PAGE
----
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Employer, Job Seeker

Changing Economy. Changing Work World. Part 2

Are you well enough positioned to compete in the new labour market?

Business network future background

Find out how the economy and the work world are changing in Part 2 of this three part series (Read Part 1 here).

4. Greater Cultural Diversity

Cultural Diversity has always been a part of the Canadian landscape and the number of newcomers in Canada is growing. As the global market place expands, the value that cultural diversity brings will continue to escalate.

Twenty years ago, approximately 1 out of every 5 Canadian workers were born outside of Canada. By 2030, this number is expected to rise to 1 in 3. In 1996, 1 in 10 Canadians belonged to a visible minority group. By 2030, the number may also be 1 in 3.

In the decades to come, highly skilled educated newcomers (“Knowledge Workers”) will become more integrated into the Canadian workforce.

While “Knowledge Workers” are more readily crossing borders, a number of barriers persist and must be addressed in order to realize the economic objectives and benefits related to diversity.

Fostering a mindset that values the unique contributions and perspectives of all people as well as an attitude of inclusion will help resolve issues related to public policy, cultural differences and social challenges.

 

5. Technological Change

Constantly evolving technology plays a significant role in the world and in the workplace. In years to come, the workforce will continue to be increasingly reliant on smart technology, mobile usage and social collaboration tools.

Although technology is not without its failings, it does, in most cases, determine how we do business and whether or not businesses succeed. Among the benefits for businesses is the ability to collaborate, communicate and market goods and services regionally, nationally and to a global marketplace around the clock.

Generation Y (1980-2000) is truly the first generation to have the latest technology continuously available at their fingertips. They easily adapt to the latest trends and changing technology. For better or worse, their computational skills and reliance on technology will influence the future work world.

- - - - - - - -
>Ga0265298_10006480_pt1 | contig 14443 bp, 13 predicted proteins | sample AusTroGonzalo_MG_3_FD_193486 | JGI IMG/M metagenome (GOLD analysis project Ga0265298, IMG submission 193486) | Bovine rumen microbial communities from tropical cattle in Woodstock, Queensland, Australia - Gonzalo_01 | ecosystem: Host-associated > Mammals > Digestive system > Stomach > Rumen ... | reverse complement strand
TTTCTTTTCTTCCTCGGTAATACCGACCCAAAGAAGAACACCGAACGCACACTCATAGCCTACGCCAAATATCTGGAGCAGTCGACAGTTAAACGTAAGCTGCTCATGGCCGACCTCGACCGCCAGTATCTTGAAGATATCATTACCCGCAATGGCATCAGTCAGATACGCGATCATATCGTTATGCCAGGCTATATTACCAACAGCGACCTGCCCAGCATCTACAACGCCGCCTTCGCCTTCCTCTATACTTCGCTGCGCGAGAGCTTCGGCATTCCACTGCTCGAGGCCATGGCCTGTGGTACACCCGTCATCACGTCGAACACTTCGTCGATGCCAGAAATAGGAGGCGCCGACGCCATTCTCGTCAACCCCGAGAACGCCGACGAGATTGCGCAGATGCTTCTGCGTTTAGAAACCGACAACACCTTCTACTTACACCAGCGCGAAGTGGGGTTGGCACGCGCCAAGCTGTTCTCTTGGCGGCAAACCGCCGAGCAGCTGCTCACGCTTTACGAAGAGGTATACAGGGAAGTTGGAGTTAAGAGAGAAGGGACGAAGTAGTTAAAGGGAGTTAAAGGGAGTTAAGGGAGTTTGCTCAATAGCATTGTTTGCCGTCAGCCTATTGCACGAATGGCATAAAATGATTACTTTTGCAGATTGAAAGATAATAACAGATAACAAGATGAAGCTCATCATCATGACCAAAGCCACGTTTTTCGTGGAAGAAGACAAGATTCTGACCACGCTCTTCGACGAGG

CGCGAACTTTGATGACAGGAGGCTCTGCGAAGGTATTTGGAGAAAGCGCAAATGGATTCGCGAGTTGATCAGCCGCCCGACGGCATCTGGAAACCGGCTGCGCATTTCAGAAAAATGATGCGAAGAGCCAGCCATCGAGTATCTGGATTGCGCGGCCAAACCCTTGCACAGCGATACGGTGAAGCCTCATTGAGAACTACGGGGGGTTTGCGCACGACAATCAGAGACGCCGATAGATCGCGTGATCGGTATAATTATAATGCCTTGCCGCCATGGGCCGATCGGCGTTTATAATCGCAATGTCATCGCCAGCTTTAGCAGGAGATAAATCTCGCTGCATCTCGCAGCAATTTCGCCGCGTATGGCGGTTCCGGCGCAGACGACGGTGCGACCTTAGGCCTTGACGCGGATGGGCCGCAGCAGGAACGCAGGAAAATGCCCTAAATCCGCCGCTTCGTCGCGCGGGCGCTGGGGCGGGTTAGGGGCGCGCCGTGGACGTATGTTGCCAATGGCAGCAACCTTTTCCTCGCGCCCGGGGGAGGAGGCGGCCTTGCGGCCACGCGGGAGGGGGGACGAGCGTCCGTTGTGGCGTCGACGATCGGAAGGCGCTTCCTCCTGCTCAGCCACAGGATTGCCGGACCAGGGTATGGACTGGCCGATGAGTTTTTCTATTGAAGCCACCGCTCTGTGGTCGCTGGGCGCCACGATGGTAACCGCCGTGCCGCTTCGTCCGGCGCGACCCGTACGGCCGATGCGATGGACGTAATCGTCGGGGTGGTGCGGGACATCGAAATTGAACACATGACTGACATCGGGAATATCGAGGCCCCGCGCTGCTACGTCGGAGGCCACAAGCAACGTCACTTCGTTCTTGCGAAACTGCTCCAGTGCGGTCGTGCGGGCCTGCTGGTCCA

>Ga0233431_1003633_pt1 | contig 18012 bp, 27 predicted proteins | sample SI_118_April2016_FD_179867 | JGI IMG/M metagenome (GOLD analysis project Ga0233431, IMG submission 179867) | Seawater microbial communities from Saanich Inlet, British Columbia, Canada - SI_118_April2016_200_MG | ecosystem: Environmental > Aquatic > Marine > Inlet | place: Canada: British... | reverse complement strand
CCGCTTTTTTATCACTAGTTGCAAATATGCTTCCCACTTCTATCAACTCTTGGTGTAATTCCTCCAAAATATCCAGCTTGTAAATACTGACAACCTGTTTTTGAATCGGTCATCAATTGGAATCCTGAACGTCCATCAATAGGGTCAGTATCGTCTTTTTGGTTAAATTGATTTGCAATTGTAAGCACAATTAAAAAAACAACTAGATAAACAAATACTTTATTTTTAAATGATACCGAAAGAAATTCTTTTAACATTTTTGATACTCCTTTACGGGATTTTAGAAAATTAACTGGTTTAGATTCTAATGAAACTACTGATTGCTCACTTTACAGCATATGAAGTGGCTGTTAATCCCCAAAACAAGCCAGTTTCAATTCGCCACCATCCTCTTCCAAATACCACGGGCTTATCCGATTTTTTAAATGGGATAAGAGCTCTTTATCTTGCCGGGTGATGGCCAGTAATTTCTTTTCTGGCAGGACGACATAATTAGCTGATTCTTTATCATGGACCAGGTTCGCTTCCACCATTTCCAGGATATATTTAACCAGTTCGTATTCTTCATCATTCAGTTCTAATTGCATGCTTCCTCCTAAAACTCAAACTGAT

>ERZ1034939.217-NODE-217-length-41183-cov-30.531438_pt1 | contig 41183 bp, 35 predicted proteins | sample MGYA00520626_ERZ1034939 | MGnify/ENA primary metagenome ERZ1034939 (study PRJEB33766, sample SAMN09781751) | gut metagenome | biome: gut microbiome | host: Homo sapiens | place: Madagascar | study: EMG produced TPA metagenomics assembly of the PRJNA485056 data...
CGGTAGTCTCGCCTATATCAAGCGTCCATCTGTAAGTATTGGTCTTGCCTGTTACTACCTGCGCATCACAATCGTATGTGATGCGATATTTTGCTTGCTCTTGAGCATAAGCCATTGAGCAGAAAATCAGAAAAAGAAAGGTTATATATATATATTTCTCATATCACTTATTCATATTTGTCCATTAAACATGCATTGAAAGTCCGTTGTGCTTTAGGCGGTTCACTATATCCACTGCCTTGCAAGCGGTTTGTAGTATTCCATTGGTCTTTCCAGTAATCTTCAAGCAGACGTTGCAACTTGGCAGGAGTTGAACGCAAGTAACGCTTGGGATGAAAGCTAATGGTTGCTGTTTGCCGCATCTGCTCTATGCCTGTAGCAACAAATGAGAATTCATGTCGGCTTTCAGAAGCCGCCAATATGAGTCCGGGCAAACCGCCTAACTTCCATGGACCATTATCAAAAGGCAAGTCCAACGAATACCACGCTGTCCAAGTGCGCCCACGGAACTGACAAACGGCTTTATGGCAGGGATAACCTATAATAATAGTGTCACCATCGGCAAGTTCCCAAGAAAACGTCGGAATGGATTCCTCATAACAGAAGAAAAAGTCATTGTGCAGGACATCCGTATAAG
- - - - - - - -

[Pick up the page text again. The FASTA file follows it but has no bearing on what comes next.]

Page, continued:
Older workers may have a more difficult time adapting to the ever changing technological landscape. Businesses that lay the ground rules for communication and take measures to ensure that their employees are sufficiently trained and supported will fare better in the long run.

The pace of technological change will accelerate. Ignoring technology is not the optimal route to securing employment.

 

6. Fluid Workforce and Telecommuting

Traditional Careers are a thing of the past. Gone are the days of expecting to work a lifetime in the same full-time permanent positions with benefits.

As employers continue to face uncertainty so do the employees that work for them. Since the recession began in 2008, many employers are choosing to test the waters by hiring contract workers or long-term freelancers without benefits.

Along with the shift to hire temporary workers is the understanding that work values have changed and will continue to do so. A fluid, more technological workplace means greater flexibility and a differing perspective in relation to loyalty and work ethic.

As workers lose stability, many are choosing to focus on the pros associated with impermanence.

In some cases, individuals are enjoying the benefits of starting businesses that cater to the specific needs of employers who require contract work. Others may enjoy greater flexibility to balance work and life or the ability to work wherever they choose.

Virtual offices and a new deliverables-based approach to work are especially prevalent in the tech industry where it is advantageous for both employers and employees to work remotely.

As long as the trend continues to hire individuals on temporary contracts, workers will make the most of it by seeking flexible work hours and the ability to telecommute.

Adapt to the increasingly competitive labour market by acquiring the skills that are needed to succeed and thrive.

Read the last part to our 3 part series here.

Written by: Elsii Faria, Marketing and Outreach Specialist for Durham Region Unemployed Help Centre

 

 

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About Durham Region Unemployed Help Centre

Whether you're looking for a job, or wanting to hire new skilled job ready employees , the Durham Region Unemployed Help Centre can help. Locations in Pickering and Oshawa, Ontario, Canada.

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